Use Big Dipper to find North Star

People are always asking how to find Polaris, the North Star. It’s easy! Drawing a line through the two outer stars of the bowl of the Big Dipper faithfully points to Polaris.

At one time, sailors’ livelihoods and survival depended on their lucky stars – most especially, the pointer stars of the Big Dipper. Scouts also learn to use the Big Dipper and Polaris to find the direction north.

Polaris is not the brightest star in the sky, as is commonly believed. It is a moderately bright second-magnitude star, radiant enough to be fairly easily seen in a dark sky. Unlike the other stars – which either rise in the east and set in the west, or else wheel in a circle around Polaris – the North Star appears fixed in the northern sky.

Many concentric white circles with one star in the center, over trees.

Ken Christison captured these glorious star trails around Polaris, the North Star.

If you stand facing Polaris, then, you’re facing the direction north. If you place Polaris to your back, you’re facing south. You can use Polaris to find directions only in the Northern Hemisphere, however. South of the equator, Polaris drops below the northern horizon.

At this time of year, at nightfall and early evening, the seven stars of the Big Dipper will light up your northeastern sky. The Big Dipper is not a constellation, by the way. It’s an asterism, or noticeable pattern of stars. Unlike many constellations, this famous asterism looks like its namesake. It is one of several dipper patterns on the sky’s dome.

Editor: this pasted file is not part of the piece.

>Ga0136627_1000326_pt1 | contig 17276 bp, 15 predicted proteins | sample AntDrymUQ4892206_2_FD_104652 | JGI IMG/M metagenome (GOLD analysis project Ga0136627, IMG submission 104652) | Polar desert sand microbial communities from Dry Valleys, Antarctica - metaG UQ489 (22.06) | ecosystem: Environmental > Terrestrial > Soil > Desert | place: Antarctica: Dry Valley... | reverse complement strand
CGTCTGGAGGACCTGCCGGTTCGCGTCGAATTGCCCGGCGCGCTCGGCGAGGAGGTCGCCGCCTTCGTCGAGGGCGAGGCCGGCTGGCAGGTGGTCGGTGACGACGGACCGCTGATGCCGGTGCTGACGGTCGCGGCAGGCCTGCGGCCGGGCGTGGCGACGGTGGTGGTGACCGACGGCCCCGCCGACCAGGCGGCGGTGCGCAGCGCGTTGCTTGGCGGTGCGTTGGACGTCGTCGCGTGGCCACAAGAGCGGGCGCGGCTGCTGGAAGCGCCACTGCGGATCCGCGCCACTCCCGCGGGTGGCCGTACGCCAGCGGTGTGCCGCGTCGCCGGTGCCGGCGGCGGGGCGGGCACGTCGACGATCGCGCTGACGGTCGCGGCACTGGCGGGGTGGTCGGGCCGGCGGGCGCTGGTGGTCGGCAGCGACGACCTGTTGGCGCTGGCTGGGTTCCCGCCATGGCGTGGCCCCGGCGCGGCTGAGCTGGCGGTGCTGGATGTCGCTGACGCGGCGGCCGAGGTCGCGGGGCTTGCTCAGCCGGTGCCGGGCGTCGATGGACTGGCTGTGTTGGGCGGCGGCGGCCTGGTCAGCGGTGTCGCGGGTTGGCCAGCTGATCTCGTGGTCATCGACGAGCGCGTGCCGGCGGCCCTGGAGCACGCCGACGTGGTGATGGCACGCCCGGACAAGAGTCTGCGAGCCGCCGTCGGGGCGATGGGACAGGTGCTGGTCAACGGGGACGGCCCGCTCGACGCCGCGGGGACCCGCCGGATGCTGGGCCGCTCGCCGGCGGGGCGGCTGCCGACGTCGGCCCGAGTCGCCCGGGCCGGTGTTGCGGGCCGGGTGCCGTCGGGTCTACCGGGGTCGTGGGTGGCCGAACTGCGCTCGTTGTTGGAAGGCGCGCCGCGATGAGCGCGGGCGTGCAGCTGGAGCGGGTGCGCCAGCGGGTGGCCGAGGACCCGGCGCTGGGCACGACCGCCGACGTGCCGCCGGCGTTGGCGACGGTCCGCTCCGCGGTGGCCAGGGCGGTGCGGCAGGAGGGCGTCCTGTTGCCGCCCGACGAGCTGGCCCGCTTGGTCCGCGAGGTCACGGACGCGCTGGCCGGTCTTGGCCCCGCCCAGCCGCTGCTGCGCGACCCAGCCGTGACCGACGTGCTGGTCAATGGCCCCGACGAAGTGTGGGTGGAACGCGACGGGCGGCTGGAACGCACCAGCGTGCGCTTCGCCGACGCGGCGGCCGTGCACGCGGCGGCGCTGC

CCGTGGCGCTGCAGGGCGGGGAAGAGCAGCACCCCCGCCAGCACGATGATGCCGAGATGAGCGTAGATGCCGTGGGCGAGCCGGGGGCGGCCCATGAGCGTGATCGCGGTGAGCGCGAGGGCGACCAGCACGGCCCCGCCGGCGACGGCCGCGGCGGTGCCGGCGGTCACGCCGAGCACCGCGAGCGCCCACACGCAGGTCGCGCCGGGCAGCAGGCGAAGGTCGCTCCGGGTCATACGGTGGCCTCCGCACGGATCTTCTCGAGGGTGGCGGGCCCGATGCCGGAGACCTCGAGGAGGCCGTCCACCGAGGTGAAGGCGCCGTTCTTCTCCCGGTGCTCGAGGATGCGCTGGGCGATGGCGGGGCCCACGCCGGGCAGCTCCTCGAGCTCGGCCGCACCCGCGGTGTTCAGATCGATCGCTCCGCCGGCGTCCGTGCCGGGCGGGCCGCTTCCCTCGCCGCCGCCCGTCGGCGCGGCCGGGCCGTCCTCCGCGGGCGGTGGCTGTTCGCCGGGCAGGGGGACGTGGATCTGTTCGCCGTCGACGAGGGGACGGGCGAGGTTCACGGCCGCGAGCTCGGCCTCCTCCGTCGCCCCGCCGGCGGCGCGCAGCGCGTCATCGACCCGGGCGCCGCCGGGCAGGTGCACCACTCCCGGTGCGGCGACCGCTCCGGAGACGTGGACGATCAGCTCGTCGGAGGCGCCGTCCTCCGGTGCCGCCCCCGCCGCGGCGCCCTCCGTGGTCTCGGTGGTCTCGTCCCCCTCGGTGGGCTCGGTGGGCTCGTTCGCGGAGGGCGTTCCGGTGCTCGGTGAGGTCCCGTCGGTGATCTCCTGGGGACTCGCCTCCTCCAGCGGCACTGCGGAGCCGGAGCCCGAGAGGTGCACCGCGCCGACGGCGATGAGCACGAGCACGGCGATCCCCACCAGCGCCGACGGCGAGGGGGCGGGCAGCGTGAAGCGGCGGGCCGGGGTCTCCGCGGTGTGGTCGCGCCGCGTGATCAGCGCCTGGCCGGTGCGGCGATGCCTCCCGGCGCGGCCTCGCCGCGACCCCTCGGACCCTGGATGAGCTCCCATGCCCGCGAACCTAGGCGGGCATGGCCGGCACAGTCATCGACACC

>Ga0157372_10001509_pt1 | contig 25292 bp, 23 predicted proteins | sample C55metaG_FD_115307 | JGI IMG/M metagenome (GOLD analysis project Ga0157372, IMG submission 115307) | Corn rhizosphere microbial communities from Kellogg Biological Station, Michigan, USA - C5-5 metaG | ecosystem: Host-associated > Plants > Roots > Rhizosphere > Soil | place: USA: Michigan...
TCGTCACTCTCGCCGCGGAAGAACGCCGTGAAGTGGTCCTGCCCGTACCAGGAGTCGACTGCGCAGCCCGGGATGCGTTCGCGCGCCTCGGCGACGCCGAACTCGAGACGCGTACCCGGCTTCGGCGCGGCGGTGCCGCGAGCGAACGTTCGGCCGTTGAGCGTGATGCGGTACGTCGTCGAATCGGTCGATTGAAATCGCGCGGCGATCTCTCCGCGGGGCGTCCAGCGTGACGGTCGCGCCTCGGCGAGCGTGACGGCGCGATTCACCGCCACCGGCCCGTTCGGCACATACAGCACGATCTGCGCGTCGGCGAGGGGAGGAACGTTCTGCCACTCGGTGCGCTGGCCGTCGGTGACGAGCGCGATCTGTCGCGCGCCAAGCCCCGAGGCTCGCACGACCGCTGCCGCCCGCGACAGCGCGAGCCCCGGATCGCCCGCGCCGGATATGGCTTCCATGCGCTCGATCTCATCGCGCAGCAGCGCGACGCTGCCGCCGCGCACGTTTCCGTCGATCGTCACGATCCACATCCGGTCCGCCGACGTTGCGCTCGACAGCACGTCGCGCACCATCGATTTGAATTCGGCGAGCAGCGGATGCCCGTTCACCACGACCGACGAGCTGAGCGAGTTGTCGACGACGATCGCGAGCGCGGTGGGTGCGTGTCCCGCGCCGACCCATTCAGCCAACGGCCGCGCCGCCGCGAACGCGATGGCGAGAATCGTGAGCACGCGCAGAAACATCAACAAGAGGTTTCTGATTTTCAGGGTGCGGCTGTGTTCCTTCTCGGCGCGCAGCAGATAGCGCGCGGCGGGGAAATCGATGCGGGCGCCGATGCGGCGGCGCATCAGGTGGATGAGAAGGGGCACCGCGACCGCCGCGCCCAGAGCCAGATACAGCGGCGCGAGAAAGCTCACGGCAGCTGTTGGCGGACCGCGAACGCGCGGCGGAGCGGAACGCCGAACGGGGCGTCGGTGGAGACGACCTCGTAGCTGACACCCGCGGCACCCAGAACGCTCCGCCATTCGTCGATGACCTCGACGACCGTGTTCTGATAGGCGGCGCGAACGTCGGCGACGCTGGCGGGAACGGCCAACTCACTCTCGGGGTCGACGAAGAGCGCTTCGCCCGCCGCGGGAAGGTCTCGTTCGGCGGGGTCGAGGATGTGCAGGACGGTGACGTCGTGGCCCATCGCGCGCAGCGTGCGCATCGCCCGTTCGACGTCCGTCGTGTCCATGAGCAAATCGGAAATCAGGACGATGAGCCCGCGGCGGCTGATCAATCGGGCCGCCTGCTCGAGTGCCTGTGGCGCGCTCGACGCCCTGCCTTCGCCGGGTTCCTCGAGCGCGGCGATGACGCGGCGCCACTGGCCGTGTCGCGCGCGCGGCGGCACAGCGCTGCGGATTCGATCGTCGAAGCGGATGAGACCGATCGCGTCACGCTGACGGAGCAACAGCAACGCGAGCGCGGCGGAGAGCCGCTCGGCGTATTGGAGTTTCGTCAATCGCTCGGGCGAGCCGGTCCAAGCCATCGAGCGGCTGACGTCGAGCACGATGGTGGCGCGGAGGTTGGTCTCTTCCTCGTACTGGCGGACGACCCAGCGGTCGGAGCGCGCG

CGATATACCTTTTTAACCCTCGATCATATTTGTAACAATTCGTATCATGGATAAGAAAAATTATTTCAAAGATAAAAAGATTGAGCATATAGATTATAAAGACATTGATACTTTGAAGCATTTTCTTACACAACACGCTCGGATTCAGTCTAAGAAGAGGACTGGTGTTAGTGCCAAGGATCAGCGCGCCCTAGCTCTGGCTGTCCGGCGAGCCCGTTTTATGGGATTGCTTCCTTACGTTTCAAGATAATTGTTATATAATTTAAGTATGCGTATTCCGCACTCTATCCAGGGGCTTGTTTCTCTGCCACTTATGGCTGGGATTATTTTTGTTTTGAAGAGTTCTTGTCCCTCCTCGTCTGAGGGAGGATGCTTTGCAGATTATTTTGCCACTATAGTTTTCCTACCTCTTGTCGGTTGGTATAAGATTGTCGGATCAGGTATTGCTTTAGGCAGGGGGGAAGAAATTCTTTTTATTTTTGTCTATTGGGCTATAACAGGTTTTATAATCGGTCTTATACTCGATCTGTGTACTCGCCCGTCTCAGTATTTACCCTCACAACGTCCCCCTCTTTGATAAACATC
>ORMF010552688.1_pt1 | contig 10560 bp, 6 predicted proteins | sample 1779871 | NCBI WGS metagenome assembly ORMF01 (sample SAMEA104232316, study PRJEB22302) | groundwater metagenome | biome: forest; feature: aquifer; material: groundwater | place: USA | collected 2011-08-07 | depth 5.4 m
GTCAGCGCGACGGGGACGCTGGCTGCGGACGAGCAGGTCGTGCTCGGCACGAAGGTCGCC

Big Dipper stars at top of chart with arrow drawn to Polaris a short distance above the horizon.

The two outer stars in the bowl of the Big Dipper always point to Polaris, the North Star. Image by EarthSky Facebook friend Abhijit Juvekar.

The Big Dipper is part of Ursa Major or the Big Bear constellation. Some sources say the Dipper makes up the Bear’s tail and hindquarters. Many people say they can’t see the Bear, but I’ve imagined I’ve seen a bear in these stars, on very dark nights around this time of year. To me, the Big Dipper looks like it’s part of the stomach of the Bear. Still, what I’ve pictured in my mind – and what the early stargazers believed they saw – can be different. The sky is, after all, a huge Rorschach test, with its starry patterns open to a multitude of interpretations. What do you see in and around the Dipper’s stars?

Bottom line: One thing is certain. If you find the Big Dipper in the northeast on a March evening – and locate the two outermost stars in its bowl – those stars will point to Polaris! Give it a try.

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